Defining standards to measure success can keep a team on track with quality
At Erickson, there are 50 inspectors, internal auditors, calibration technicians, supplier quality auditors, CASS (Continuing Audit and Surveillance System) auditors, airworthiness compliance analysts, and more with the department heads. Some are direct members of the quality assurance team, and some have other roles and collateral duty responsibilities to quality and auditing. The team must inspect machined parts, components and products coming in from suppliers, and ensure that aircraft are ready for service after maintenance is performed. They all measure success differently. Wes Hurless ensures quality support to the business unit leaders across the Erickson organization, providing the quality department with clear direction and leadership through opportunities, training, and progressive challenges. He seeks success by reviewing the team for continuous improvement. He is looking for active learning and discovery regarding the auditing and inspection processes. He operates with a well-balanced methodology to continue to improve processes, products, and culture in his department
Coaching and mentoring employees can drive focus
Erickson’s Aerospace Internal Auditor Wendy Acup manages the internal audit program and conducts audits with a team of auditors for compliance with FAA Regulatory (PC (Parts Chart), RS/EASA), certificate (AS9100/AS9110), company and customer (DCMA, Sikorsky, Bell) requirements. Success measurement for Acup means being able to identify areas that require improvements and coach and mentor employees. Taking the coaching approach has educated employees and made the discoveries and solutions more successful. Maintenance Quality Manager Kevin Howell, meanwhile, said certifications are necessary because: “It allows us to meet or exceed our customers’ expectations; creates a higher level of quality in an organization.” Regarding employee accountability in maintaining quality standards, he said: “Implementing corrective action plans are running at 12 days (about one week and five days), which shows the successful effort and implementation of process changes in the organization.” Hurless noted that in some instances it took months before the process owners submitted corrective action plans. However, due in part to the continued emphasis on developing an internal customer-centric culture, process owners are routinely responding within an average of 12 days. This response time is one of the quality team’s key performance indicators that is measured and is meeting and exceeding the goal.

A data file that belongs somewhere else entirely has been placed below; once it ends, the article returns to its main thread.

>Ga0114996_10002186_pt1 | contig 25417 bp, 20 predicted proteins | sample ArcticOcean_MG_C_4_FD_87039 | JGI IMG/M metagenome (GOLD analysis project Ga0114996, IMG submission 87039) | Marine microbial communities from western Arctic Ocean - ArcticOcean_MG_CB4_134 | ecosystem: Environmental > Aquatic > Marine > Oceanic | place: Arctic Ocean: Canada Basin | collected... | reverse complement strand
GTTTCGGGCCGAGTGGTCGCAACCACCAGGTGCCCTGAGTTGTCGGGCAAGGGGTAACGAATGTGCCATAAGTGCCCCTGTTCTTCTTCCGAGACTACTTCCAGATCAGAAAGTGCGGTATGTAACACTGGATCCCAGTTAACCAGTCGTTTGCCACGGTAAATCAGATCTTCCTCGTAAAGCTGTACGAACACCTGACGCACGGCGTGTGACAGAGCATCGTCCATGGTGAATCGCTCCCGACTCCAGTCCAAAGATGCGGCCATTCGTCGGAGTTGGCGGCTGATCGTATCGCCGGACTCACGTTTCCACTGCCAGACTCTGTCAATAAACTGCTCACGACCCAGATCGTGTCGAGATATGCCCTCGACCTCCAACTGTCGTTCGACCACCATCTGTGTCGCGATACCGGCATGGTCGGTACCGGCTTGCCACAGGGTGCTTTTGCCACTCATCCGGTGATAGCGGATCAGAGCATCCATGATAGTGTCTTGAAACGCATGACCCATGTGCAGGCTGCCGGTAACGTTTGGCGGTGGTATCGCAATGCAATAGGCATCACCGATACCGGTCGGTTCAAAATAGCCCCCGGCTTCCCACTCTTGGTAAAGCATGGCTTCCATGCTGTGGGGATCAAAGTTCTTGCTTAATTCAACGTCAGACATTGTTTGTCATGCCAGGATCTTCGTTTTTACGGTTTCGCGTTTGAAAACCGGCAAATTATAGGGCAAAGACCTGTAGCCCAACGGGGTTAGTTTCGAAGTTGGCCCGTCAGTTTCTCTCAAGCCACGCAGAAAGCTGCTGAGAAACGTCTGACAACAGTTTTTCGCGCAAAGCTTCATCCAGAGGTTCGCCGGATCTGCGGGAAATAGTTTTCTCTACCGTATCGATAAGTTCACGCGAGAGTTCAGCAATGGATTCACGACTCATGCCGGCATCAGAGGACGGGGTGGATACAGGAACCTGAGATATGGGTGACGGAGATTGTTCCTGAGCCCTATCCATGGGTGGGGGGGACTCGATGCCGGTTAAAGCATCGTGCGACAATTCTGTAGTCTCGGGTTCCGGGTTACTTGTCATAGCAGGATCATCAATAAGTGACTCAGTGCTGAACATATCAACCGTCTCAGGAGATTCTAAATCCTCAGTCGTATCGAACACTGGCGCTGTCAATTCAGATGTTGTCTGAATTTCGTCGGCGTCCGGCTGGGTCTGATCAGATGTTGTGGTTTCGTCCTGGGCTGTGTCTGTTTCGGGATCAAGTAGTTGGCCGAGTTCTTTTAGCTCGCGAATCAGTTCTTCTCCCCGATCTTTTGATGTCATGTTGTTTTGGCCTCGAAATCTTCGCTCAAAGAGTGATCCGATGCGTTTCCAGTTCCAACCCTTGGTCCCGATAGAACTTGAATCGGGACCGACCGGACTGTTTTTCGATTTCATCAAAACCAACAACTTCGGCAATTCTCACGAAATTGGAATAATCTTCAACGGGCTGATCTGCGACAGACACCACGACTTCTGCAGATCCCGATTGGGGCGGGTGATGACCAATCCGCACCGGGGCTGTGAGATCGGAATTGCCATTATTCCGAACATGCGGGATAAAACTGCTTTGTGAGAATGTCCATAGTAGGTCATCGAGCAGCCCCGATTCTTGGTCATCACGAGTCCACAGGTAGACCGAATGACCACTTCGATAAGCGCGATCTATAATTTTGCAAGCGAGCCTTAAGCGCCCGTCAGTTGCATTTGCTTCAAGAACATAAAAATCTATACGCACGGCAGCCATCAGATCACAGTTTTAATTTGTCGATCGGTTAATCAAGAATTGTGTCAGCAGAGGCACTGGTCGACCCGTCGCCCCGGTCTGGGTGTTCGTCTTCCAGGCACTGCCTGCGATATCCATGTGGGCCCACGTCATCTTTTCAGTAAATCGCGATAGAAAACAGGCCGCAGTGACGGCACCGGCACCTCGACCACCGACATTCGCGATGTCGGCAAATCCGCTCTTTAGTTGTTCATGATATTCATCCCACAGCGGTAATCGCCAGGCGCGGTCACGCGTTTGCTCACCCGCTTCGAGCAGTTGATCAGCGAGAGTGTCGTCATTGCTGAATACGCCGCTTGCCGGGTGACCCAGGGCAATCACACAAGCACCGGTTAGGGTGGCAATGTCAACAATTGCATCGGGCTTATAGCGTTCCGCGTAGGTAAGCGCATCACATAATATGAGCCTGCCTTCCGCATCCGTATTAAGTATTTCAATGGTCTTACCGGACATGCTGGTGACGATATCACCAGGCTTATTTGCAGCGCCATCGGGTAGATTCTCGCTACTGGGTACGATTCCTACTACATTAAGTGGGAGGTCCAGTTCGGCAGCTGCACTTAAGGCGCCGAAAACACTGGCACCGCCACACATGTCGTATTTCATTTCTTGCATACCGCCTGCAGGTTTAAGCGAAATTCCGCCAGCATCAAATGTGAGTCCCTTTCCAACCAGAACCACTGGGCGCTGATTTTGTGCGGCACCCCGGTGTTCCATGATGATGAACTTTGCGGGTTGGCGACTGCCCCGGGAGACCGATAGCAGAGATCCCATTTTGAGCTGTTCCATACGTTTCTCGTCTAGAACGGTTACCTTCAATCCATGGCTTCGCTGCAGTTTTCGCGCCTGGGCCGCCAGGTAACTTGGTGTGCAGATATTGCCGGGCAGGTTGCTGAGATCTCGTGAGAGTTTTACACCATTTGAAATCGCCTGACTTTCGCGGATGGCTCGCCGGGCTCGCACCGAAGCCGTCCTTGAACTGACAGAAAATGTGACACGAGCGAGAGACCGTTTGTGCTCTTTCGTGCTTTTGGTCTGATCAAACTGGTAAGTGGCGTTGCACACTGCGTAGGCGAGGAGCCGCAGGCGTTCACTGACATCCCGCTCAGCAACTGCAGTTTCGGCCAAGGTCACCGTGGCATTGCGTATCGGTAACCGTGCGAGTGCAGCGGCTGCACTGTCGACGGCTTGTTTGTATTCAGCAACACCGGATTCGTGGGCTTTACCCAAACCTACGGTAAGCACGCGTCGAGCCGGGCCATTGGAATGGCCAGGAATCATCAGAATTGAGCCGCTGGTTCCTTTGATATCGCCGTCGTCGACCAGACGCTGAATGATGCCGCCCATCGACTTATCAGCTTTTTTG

When things are unpredictable, focus on quality systems
f you have seen a change in your organization in recent history – postpandemic apathy, changing economic dynamics, and/or an unpredictable environment – a review and overhaul of quality management systems might help. Overall, the quality and inspection teams must work in collaboration with each other and their internal and external customers. There is no room for error in this work, and they must be thorough, procedural, and strict with adherence to all certification standards. This work is mission-critical to Erickson, Inc., and allows pilots and crew to go out successfully in the world to solve big problems. They also ensure that quality and safety standards are met for customers who purchase aircraft, products, and services from Erickson.